"The bigger they are, the harder they fall." It's the worst nightmare of every investor in today's market -- buying a rocket stock just before it takes a nosedive.

Every day, WSJ.com publishes a list of stocks whose shares have just hit new 52-week highs. And every day, investors read the list and tremble -- some with greed, others with terror. On our Motley Fool CAPS investing community, these top stocks usually enjoy favorable ratings, since everyone loves a winner.

But not always ...

Stock

52-Week Low

Recent Price

CAPS Rating (Out of 5)

Bancolombia (NYSE:CIB)

$15.00

$34.79

*****

Southern Copper (NYSE:PCU)

$9.12

$27.51

****

Lubrizol

$23.57

$61.69

****

Tellabs  (NASDAQ:TLAB)

$3.10

$6.63

***

Starbucks (NASDAQ:SBUX)

$7.06

$19.12

**

Companies are selected from the "New Highs & Lows" lists published on WSJ.com on Thursday and Friday last week. 52-week low and recent price provided by Yahoo! Finance. CAPS ratings from Motley Fool CAPS, as of Aug.14.

Knives and knaves
Each of these stocks hit a new 52-week high last week. But peering down from that perch, some investors are starting to lose their nerve. Oh, Tellabs, Lubrizol, and Southern Copper score well enough among CAPS investors. But as you can see with Starbucks, not even a return to profitability has everyone convinced that this stock is worth 56 times trailing profits.

Still, the real surprise this week is our top-ranked stock. Let's learn more about it as we run an audit on ...

Bancolombia
The name probably says it all, but just to be safe, let's get a quick introduction to Bancolombia from alejoguerra who last year wrote: "No. 1 Bank in Colombia, top 10 in Latin America. ... Rapid internationalization: No. 1 in El Salvador (bought Banco Agricola), Peru with subsidiaries, Miami, Panama, Puerto Rico, Madrid. Growing profits."

CAPS All-Star tutaemeia echoed the sentiment back in December, calling Bancolombia: "the main bank in the country, [has] a solid structure and strong balance sheet, [good] manager and with a very good level of capital earnings with a Tier 1/core of [10.04]."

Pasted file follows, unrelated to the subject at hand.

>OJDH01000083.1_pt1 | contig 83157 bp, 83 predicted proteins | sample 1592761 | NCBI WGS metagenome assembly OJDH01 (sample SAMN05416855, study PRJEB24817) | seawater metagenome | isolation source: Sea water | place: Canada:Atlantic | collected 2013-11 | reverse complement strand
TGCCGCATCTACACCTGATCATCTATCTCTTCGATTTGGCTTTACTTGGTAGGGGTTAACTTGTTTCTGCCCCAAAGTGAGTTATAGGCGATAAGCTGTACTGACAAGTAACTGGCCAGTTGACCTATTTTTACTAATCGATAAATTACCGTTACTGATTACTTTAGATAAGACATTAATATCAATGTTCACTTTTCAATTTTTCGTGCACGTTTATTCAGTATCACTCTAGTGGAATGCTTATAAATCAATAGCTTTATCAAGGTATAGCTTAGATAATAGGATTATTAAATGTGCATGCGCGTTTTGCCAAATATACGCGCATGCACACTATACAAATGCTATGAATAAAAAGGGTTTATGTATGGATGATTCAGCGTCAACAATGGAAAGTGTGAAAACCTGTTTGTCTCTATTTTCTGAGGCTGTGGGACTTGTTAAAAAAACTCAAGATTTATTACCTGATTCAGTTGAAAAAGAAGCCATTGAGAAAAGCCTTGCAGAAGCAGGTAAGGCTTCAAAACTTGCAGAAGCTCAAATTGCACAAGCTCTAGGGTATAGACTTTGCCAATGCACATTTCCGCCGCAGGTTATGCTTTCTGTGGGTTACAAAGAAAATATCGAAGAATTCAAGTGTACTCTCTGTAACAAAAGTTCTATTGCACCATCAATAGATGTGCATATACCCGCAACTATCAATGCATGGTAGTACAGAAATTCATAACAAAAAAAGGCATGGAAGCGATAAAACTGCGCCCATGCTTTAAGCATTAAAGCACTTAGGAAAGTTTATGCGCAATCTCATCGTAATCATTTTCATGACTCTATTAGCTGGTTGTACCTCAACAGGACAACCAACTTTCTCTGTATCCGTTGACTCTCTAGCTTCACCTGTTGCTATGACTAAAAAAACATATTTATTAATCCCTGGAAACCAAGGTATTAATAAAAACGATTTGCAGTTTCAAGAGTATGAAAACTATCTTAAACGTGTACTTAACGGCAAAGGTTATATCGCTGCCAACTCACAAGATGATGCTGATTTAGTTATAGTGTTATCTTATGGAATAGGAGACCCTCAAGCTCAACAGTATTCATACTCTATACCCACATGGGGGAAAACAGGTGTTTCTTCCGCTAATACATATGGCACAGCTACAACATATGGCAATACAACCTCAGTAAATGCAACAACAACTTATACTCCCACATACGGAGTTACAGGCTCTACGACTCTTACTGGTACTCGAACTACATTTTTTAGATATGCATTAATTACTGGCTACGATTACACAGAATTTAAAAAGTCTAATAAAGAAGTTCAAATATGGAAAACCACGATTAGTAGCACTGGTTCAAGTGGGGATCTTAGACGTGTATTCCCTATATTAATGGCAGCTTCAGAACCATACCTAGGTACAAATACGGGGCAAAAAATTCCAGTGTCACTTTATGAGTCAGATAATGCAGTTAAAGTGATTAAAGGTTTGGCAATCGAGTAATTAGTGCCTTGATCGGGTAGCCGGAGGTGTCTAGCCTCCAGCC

And javisan gave us a bit of local color earlier this year:

As long as [Colombian President Uribe] remains in power and [foreign direct investment] continues to flow into Colombia, the probability is high that the growth of the financial sector will continue. Uribe's second term has two years to go and supporters are already working to modify the constitution to allow a third term due to incredible accomplishments in security and financial stability. I expect that the Colombian exchange will continue to grow in capitalisation in concert with continued security.

Bancolombia sells for a price-to-tangible book value ratio of 2.6. That's more expensive than the 1.9 times multiple accorded to both Goldman Sachs (NYSE:GS) and Bank of America (NYSE:BAC). It's even higher than the 2.1 times ratio that JPMorgan Chase (NYSE:JPM) fetches. So why are these hometown heroes scoring just two and three stars on CAPS, while Bancolombia received the full five-star treatment?

Perhaps it's because when valued not on its assets, but on the profit it earns with 'em, this bank looks cheap. Selling for 11.3 times trailing earnings, Bancolombia compares favorably to B of A's 28 tiomes multiple; it's a steal relative to Goldman's 35 P/E or JP Morgan's 46.

Why are Bancolombia's earnings so much higher relative to its stock price? Because it just plain does a better job of using what it's got to generate big money for its shareholders. You can see this in the returns on assets and on equity in the last twelve months. Over that period, none of the big North American bankers named earned so much as 0.5% on its assets, and the best of the bunch, Goldman, earned just 4.3% on its equity. But Bancolombia scored an ROA of 2.1%, while its ROE of 21.3% put North America's best bankers to shame. Simply put, this is one incredibly profitable operation.

Time to chime in
How does Bancolumbia do it? I was tempted to say "volume," but I don't know. Seriously -- I don't. I know almost as little about South American business as I do about banking. You see, Warren Buffett tells us that an investor should never invest outside his "circle of competence." For Mr. Buffett, that means he can buy banks from sunrise to sunset (he just can't buy tech stocks).

But for me, well, I know a thing or two about defense contractors, and I've got a passing familiarity with a few other industries, but I couldn't pick a winning bank stock if my portfolio depended on it, so I don't try. (I know you don't often hear a supposed "financial writer" proclaim his ignorance. But this time, the shoe fits.)

And that, dear reader, is why you are here. Somewhere out there, someone certainly knows more about banking stocks in general, and Bancolombia in particular, than I do. So help a Fool out, will you? Click on over to Motley Fool CAPS now, and tell us what to do with this stock. We already know Bancolombia is expensive relative to American banks, but is it worth the price?

You make the call.

Starbucks is a pick of Motley Fool Stock Advisor and Inside Value. The Fool owns shares of Starbucks.

Fool contributor Rich Smith does not own shares of any company named above. You can find him on CAPS, publicly pontificating under the handle TMFDitty, where he's currently ranked No. 655 out of more than 135,000 members. The Fool has a disclosure policy.